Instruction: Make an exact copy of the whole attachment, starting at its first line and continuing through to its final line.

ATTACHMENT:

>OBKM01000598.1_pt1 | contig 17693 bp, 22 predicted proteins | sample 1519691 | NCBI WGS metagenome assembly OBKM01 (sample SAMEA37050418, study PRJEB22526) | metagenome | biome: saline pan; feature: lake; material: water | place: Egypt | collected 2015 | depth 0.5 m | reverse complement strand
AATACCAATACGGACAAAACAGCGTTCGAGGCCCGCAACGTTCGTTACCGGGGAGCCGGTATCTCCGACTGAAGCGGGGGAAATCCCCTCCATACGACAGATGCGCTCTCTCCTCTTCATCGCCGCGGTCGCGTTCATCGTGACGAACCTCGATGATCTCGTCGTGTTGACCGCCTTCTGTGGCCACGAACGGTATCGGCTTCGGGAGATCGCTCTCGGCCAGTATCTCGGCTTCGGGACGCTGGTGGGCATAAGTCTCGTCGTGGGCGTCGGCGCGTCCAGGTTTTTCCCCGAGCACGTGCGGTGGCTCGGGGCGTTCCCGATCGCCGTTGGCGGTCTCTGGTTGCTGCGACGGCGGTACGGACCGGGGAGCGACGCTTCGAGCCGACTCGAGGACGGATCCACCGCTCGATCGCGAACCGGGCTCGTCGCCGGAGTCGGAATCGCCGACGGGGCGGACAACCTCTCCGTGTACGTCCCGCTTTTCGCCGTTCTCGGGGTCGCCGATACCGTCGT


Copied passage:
>OBKM01000598.1_pt1 | contig 17693 bp, 22 predicted proteins | sample 1519691 | NCBI WGS metagenome assembly OBKM01 (sample SAMEA37050418, study PRJEB22526) | metagenome | biome: saline pan; feature: lake; material: water | place: Egypt | collected 2015 | depth 0.5 m | reverse complement strand
AATACCAATACGGACAAAACAGCGTTCGAGGCCCGCAACGTTCGTTACCGGGGAGCCGGTATCTCCGACTGAAGCGGGGGAAATCCCCTCCATACGACAGATGCGCTCTCTCCTCTTCATCGCCGCGGTCGCGTTCATCGTGACGAACCTCGATGATCTCGTCGTGTTGACCGCCTTCTGTGGCCACGAACGGTATCGGCTTCGGGAGATCGCTCTCGGCCAGTATCTCGGCTTCGGGACGCTGGTGGGCATAAGTCTCGTCGTGGGCGTCGGCGCGTCCAGGTTTTTCCCCGAGCACGTGCGGTGGCTCGGGGCGTTCCCGATCGCCGTTGGCGGTCTCTGGTTGCTGCGACGGCGGTACGGACCGGGGAGCGACGCTTCGAGCCGACTCGAGGACGGATCCACCGCTCGATCGCGAACCGGGCTCGTCGCCGGAGTCGGAATCGCCGACGGGGCGGACAACCTCTCCGTGTACGTCCCGCTTTTCGCCGTTCTCGGGGTCGCCGATACCGTCGT